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What external pressure is required to burst a soap bubble with a radius of 4 cm?

I'm looking to learn more about bubbles and I would really appreciate some help with this. So, I'm doing this practice problem. :)

I understand that you might require the surface tension variable. I'm still super new to this stuff.

Edit: Original title referred to atmospheric pressure, but I've since learned that this is a constant value that represents pressure at sea level.

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  • $\begingroup$ Please note that we don't answer homework or worked example type questions. Please read How do I ask homework questions on Physics Stack Exchange? and Are check-my-work questions on-topic? for "check my work" problems. $\endgroup$ – Yashas Apr 11 '17 at 15:59
  • $\begingroup$ @Yashas, correct. This isn't a homework problem, it's a practice problem that I created (poorly). I wasn't sure what tag to put :*( The appropriate tags have been added. $\endgroup$ – Jason Procka Apr 11 '17 at 16:01
  • $\begingroup$ Changes in ambient air pressure will change the radius. Popping requires a blemish of some sort in the soap film. $\endgroup$ – Whit3rd Apr 11 '17 at 23:54
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I don't think the atmospheric pressure is the cause of bubbles popping. If you can blow a bubble in a given place then I don't think the atmosphere is the reason the bubble pops. http://www.bubbles.org/html/questions/pop.htm is a good place to go for more information on what variables cause a bubble to burst. I hope I helped!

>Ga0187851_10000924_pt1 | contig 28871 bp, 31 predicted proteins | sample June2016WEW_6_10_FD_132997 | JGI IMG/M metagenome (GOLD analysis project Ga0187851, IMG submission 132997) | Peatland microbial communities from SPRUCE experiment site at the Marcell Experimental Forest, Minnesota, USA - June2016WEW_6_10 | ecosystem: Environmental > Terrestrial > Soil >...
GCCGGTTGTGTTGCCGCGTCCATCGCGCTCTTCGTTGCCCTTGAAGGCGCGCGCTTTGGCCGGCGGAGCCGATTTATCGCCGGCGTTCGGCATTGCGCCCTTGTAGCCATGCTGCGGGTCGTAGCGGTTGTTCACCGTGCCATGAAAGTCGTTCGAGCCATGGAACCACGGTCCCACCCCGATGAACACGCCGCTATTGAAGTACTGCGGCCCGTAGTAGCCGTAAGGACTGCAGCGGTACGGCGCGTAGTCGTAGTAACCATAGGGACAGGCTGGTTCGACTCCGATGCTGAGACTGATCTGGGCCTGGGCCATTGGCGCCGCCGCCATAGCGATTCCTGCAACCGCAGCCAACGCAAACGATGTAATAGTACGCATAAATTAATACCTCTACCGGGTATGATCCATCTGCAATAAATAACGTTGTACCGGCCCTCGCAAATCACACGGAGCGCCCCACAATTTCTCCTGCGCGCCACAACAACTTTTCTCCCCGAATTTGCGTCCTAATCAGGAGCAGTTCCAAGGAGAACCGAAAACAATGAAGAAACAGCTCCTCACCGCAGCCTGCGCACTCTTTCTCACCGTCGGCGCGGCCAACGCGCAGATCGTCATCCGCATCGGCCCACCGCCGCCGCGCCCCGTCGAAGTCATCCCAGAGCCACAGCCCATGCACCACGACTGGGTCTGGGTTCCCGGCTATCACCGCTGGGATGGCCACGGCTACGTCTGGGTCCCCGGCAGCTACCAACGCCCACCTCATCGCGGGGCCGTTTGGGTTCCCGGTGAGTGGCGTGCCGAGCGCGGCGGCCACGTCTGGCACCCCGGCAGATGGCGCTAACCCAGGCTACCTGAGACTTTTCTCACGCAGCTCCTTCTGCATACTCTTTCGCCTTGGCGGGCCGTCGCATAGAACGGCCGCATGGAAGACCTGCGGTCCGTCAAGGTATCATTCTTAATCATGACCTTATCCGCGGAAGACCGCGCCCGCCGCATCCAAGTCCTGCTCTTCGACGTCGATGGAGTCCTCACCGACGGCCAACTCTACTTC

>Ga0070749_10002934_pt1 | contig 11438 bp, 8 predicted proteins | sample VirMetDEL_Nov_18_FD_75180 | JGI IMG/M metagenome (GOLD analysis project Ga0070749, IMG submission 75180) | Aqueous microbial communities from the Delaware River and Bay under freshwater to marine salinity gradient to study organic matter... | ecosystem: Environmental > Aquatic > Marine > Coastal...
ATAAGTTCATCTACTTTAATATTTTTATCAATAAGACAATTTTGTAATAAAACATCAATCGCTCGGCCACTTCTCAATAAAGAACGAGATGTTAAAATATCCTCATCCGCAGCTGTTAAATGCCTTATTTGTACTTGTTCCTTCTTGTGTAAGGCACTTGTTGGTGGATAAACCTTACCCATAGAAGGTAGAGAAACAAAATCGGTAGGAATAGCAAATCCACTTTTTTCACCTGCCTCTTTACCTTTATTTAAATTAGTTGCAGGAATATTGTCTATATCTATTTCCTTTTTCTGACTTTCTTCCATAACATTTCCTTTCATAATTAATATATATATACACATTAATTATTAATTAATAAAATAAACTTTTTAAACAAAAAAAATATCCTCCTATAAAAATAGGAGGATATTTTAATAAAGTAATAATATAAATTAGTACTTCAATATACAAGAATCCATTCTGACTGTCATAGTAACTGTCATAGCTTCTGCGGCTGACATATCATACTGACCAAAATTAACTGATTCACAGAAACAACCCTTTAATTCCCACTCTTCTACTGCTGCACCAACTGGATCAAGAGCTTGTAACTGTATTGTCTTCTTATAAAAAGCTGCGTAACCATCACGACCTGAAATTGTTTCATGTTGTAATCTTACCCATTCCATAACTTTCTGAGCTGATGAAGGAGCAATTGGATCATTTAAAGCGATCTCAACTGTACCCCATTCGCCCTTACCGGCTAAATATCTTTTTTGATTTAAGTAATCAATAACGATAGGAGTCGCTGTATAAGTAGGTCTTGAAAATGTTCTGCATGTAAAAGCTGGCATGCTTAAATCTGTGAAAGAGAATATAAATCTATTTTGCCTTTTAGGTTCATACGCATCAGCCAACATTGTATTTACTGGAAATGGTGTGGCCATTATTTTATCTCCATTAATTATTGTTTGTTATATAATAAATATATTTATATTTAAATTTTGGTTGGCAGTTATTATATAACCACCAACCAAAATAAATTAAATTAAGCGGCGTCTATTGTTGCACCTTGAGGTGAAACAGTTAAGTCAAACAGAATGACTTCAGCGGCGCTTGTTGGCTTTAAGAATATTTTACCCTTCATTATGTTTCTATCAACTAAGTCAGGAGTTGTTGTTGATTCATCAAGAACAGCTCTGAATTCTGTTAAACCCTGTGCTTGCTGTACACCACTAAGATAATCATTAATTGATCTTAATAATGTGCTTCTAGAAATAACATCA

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  • $\begingroup$ Thanks for the answer! I'm glad I now know that the evaporation of water in dry air can lead to a bubble popping. The reason for this is that the water tension diminishes as the water evaporates, correct? Is it also possible that outside atmospheric pressure can pop a bubble? $\endgroup$ – Jason Procka Apr 11 '17 at 16:39
  • $\begingroup$ I believe they meant "what external pressure is required to burst the bubble". Atmospheric pressure is generally a single standard value, the question doesn't really make sense asking "what atmospheric pressure" would cause something to fail. $\endgroup$ – JMac Apr 11 '17 at 16:39
  • $\begingroup$ @JMac, so a bubble that forms in an atmosphere with a pressure of 20 lb/in^2 wouldn't pop, as it would require more water tension? What about if a bubble was formed in an atmosphere with our pressure (~14.7 lb/in^2), then was magically teleported to another atmosphere with 1.5x the pressure? $\endgroup$ – Jason Procka Apr 11 '17 at 16:42
  • $\begingroup$ @JasonProcka "Atmospheric pressure" generally refers to the standard atmospheric pressure at sea level of ~101 kPa. It's usually used as a constant value. A less ambiguous way to word it would be to talk about the internal and external pressures in the bubble. $\endgroup$ – JMac Apr 11 '17 at 16:45
  • $\begingroup$ @JMac, oh okay, I see! So what would that pressure be? $\endgroup$ – Jason Procka Apr 11 '17 at 16:48

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